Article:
5-D Appreciative Inquiry in Schools

The 5-D Cycle of Appreciative Inquiry in Schools

Imagine how successful your leadership will be viewed when cultural transformation is a lasting legacy you leave for your school.

Appreciative Inquiry is predicated on a 4-D cycle in some early conceptualizations, but I find the 5-D cycle, which begins with a solid focus on Definition to be the most practical. In this task, problems that will be solved are defined in a very specific and quantifiable way. Team members and the focus of the process are defined, and by adding this D, the Definition D, we are determining what we want to explore and setting limits so the inquiry is focused and results can be accomplished that meet the original need for the project.  The Definition phase can take place in a small group, in a larger appreciative inquiry summit, or among team leaders who will set the agenda for the next 4 phases.

After the definition phase comes the Discovery phase. This is one of the key strategies to effective Appreciative Inquiry. Rather than looking at the problem to find a fix, Appreciative Inquiry strives to discover the strengths and resources that are unique within a school or community.  It is amazing how profound keys to success can be found by looking at what is right with an organization rather than following the traditional model of looking for problems. Appreciative Inquiry is unique in that its focus decidedly on what is working rather than what is wrong, and ends an organization’s fixation with problems and negativity, replacing it with generativity. By using a Discovery approach with questions designed to remove blinders and elicit strengths, the process of change can begin immediately upon embarking on this process.

Imagine holding a training where participants felt there were actual solutions even in the first hour, and how that might set the stage for all day success. That is the vision and the practice of AI.

Dreaming is the third D. As a therapist, I have been helping clients move to a preferred scene in Gerard Egan’s Problem Solving Model since the late 1980’s. This is the dream phase, the part of the process where leaders, schools, and communities create a portrait of what a school might look like if its fullest potential was realized. This is the phase where expectations for success are established and a mindset of empowerment replaces a mindset of defeat or resignation. I know how to help a school drill down to define a dream that is attainable, and your school can find through this process a unique preferred scene that promotes flourishing growth and advancement.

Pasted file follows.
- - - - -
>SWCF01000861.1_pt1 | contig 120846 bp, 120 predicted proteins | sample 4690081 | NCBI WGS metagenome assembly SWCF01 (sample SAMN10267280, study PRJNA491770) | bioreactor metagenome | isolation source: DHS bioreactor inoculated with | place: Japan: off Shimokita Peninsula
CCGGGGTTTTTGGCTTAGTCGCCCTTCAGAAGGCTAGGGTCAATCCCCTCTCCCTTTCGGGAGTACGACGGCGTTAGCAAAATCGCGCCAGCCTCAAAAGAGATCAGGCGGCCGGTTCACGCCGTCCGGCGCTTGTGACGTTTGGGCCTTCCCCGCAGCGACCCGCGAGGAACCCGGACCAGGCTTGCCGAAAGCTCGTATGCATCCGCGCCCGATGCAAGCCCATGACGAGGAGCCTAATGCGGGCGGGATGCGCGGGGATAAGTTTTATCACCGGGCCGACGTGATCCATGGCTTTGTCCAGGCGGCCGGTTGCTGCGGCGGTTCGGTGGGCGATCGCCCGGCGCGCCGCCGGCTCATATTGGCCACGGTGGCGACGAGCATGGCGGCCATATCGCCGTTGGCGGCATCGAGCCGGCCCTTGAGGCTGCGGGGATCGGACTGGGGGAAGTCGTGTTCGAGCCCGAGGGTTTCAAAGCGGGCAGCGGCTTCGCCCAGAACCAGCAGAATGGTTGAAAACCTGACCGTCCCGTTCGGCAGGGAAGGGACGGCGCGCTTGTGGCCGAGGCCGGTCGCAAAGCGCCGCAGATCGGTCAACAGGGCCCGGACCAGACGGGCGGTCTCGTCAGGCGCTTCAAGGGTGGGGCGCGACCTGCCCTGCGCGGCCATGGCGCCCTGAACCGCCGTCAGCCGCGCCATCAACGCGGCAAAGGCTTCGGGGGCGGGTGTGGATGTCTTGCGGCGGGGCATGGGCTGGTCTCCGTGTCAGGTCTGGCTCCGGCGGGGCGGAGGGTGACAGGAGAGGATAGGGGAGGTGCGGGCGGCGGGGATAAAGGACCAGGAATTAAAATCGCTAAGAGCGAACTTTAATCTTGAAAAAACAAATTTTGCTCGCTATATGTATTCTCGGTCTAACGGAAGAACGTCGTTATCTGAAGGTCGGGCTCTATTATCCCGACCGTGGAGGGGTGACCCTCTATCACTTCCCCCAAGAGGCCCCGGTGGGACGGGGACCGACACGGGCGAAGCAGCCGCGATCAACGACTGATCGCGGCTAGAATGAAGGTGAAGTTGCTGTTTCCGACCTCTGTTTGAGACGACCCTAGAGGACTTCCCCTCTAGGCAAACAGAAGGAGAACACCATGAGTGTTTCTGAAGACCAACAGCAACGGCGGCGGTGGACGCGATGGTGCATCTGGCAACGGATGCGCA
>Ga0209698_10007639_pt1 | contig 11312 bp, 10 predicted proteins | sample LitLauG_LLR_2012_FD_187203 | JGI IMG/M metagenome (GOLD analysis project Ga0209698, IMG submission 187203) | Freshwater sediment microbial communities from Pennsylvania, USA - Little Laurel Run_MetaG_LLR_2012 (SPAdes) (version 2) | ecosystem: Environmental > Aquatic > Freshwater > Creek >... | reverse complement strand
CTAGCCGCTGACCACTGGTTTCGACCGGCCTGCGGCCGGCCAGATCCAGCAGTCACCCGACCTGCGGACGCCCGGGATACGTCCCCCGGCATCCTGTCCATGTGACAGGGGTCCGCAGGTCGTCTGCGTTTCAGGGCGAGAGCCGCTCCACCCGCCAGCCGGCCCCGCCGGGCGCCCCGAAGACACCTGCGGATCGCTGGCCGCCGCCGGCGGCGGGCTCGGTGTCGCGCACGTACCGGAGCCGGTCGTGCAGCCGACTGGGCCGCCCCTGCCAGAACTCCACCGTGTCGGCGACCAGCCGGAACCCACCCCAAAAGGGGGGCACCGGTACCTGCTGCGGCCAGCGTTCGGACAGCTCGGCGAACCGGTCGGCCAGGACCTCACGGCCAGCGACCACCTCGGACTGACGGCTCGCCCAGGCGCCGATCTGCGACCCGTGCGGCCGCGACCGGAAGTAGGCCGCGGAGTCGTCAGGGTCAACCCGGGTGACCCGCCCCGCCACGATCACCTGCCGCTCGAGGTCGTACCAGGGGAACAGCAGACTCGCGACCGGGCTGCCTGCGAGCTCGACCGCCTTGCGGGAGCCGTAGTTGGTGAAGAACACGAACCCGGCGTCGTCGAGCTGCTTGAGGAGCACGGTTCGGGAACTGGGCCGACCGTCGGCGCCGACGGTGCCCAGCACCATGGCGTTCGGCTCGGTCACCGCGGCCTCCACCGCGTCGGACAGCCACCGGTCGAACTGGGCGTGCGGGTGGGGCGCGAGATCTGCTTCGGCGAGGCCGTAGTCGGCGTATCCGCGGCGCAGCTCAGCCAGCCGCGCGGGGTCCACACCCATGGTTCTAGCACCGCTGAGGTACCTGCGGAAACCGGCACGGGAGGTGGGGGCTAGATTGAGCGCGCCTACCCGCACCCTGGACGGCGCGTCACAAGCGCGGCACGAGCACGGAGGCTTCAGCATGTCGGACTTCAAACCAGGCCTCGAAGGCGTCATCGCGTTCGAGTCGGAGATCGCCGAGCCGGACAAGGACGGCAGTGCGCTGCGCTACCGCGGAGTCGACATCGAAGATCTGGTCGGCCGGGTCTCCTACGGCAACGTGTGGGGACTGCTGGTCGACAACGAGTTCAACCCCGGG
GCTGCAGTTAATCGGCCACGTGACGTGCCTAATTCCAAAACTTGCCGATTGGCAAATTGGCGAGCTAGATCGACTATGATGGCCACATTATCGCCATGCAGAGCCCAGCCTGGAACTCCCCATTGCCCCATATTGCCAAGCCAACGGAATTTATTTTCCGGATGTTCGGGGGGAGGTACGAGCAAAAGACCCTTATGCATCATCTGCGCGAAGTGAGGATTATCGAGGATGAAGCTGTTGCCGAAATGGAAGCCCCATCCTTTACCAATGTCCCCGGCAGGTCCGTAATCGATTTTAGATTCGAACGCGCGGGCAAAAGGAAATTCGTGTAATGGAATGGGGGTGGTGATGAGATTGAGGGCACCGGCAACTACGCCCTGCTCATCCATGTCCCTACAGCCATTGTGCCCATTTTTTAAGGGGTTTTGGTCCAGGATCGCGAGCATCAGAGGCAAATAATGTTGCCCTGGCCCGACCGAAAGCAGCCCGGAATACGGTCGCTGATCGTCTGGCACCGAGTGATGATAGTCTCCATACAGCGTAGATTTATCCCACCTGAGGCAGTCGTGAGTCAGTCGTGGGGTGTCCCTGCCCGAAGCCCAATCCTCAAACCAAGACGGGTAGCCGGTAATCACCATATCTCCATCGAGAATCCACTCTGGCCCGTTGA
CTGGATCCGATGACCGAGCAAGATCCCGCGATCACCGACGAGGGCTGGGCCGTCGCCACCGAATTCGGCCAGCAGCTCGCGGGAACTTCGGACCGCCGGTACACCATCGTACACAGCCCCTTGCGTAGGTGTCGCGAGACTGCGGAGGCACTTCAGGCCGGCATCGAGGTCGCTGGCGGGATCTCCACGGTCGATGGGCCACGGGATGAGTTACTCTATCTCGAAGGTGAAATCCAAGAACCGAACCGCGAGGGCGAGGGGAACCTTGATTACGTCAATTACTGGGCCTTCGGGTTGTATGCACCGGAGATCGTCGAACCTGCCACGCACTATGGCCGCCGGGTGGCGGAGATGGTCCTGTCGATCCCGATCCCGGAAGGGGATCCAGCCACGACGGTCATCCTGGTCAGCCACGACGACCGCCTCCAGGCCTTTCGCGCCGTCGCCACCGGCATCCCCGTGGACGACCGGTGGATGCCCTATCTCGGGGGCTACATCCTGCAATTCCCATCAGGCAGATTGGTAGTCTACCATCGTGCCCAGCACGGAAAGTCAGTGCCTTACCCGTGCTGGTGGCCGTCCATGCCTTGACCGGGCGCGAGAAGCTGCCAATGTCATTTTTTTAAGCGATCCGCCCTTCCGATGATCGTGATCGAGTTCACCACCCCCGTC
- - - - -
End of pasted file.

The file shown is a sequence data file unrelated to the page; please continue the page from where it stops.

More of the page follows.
Design is the fourth D, and in this phase a school maps a pathway to what should be done based on the dreams and the discovered strengths from the previous phases. Design is found in participants answering questions such as “What can we learn for our past success?” and “What is the most effective thing we have done in other classes or departments that we can use with the whole school?”

Imagine the potential your school could tap into by discovering something unique in one class or department that could prove transformational throughout the organization if only others knew about it.  This is what AI does for an organization.

The fifth step is the Destiny or Delivery phase.  Every organization that embarks on a quest of change wants deliverables. Appreciative Inquiry is not just a process for feeling good, but a process for creating actionable outcomes and quantifiable success. This step might begin with “What small change can we implement today?” or ask questions like “How can we communicate our plan and follow-up?” Goals and objectives are defined with specific action strategies that result in complete change.

If I am doing a training with a leadership team or a large group my focus remains the same – translating a proven process that has worked for other schools into a meaningful process and results for your school. Training a team or a staff in Appreciative Inquiry can be a one-day process or it might take the form of ongoing consulting and guidance. Core Group Inquiries can focus on narrow niches within a school and positive change networks can expand the scope to include other related schools or community organizations.

To learn more about AI, or to begin this process in your school, call me